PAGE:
‘Hipster antitrust’ movement is all action, no plan

Antitrust is cool again. But its new supporters are a bit like the old Looney Tunes character Elmyra, who tended to hug her pets to death.

A new populist movement, labeled by its supporters as “neo-Brandeis” and by its detractors as “hipster antitrust,” has fixated on antitrust law as panacea for all the worlds ills. Those in this movement believe that the consumer welfare standard (the one policy goal antitrust law was actually built for) is too narrow and that antitrust law should fix such wide-ranging problems as underemployment, income disparity, political power, and wealth accumulation. Neo-Brandeisians advocate for dramatic change in our antitrust laws, and specifically call for a setting aside of the consumer welfare standard that guides antitrust today for a more expansive standard that accounts for many policy goals.

{mosads}The consumer welfare standard is surprisingly simple. Alleged anticompetitive activities are held to one measure: whether they lead to more consumer harm than benefit. These harms can be in the form of higher prices, lower output, reduced quality or lost innovation. The neo-Brandeisians think this standard is too limiting, because what is good for consumers could potentially be bad in some other way.


But if you look closely at the neo-Brandeis movement you will see that it is surprisingly shallow in its details: all action, no plan. There is no consensus on how a new standard would work in courts. What we are left with are calls for change for change’s sake. This is not the way to build policy that needs to be as stable and forward looking as antitrust law. The impacts of enforcement can ripple out for decades and errors in either pursuing or not-pursuing cases have long-lasting effects.

The problem with populist antitrust is that without a coherent policy framework it is entirely self-defeating. How can we accomplish the goals of lowering prices and keeping jobs if a merger lowers prices by forming a more efficient company that needs fewer workers? And what if the merger leads to laying off some workers but hiring more workers in other areas? Do we lower the quality of popular products by breaking up the company that produces them because we fear that company has too much political influence? And once we adopt an antitrust policy goal that looks at politics, how do we keep enforcement from simply being used by the party in power to hurt companies supportive of those not in power?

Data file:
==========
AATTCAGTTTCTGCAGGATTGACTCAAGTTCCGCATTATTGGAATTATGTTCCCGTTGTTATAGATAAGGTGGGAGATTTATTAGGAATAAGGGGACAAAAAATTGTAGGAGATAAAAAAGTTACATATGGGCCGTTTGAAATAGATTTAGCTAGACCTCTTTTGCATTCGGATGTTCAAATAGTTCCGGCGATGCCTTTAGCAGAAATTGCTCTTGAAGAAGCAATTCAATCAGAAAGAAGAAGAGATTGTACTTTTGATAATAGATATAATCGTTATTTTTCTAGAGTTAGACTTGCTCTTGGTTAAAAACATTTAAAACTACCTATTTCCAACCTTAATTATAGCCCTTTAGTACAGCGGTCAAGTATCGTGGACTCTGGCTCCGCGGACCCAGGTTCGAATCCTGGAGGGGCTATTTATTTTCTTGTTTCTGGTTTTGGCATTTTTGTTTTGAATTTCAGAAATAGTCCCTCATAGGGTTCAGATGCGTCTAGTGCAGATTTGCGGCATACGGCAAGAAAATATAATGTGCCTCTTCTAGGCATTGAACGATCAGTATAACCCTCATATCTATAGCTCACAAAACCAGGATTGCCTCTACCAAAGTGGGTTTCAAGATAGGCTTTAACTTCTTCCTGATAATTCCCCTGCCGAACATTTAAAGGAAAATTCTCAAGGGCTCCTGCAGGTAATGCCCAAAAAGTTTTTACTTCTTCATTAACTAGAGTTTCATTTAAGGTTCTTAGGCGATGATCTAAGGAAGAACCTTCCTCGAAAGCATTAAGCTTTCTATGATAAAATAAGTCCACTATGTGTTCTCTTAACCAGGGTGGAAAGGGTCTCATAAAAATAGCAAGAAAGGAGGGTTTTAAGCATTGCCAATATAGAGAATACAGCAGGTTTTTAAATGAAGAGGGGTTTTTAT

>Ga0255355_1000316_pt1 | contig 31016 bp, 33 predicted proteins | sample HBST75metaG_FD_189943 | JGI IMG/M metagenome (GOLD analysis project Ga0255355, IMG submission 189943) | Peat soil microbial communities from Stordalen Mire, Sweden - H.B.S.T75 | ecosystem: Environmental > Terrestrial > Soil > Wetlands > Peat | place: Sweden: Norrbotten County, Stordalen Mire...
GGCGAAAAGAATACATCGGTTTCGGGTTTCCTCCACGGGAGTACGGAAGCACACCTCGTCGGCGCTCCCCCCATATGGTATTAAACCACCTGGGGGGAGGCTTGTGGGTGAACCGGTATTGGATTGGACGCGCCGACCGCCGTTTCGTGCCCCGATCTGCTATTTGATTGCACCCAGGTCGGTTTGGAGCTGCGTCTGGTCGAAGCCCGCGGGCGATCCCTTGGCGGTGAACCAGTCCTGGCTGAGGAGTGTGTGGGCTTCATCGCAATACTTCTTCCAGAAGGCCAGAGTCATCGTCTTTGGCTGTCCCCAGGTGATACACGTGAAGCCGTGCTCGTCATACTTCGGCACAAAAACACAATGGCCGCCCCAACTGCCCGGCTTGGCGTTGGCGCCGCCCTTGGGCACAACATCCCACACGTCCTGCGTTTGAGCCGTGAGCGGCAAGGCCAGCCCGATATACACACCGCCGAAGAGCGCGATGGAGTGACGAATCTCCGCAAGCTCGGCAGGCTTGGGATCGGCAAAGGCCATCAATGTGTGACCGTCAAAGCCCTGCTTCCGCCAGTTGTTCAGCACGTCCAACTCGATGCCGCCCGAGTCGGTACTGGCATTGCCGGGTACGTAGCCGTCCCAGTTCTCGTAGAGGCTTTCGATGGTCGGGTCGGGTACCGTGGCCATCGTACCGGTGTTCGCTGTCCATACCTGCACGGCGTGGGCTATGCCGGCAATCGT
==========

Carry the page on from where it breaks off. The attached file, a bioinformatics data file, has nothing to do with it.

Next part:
While I admire the enthusiasm of these advocates, and share many of their goals, they need to recognize that their ideas are outside of the mainstream for a reason — they just don’t work. Here we see a stark contrast between the antitrust scholars, such as pro-enforcement stalwarts like Herbert Hovenkamp, Steve Salop, Diana Moss, and Carl Shapiro, and the antitrust newcomers. Those in the antitrust world tend to agree that we already have the right tools to protect competition, we just need to make better use of them.

We need less revolutions, and steadier hard work in building out the framework we already have. This requires things like better funding for our antitrust agencies and more work by economists in understanding new markets. We need to be able to identify behavior that is anticompetitive and then prove that the behavior is unlawful to a judge. And most importantly, it means we need to stick with the consumer welfare standard that has provided us with the tools to build winning cases. We can’t just wave our hands in court and say this company is bad because we say so. Law enforcement always requires proof.

This is no time to throw out the consumer welfare standard and introduce chaos into our antitrust enforcement regime. That would have the immediate effect of weakening enforcement through confusion. Especially since U.S. litigators would be stuck with the task of determining a new standard that can win at trial in addition to the already daunting task of bringing important enforcement cases. Modern antitrust law has thrived on the consumer welfare standard. Other policy goals are better suited to other forms of policy. 

David Balto is an antitrust attorney based in Washington, D.C.. He previously served as policy director at the Federal Trade Commission and as an attorney in the Justice Department’s Antitrust Division. He is an expert in antitrust, consumer protection, financial services, intellectual property and health care competition.

Matthew Lane is outside counsel to the Computer and Communications Industry Association.  

Tags antitrust law Competition consumer welfare David Balto Employment mergers

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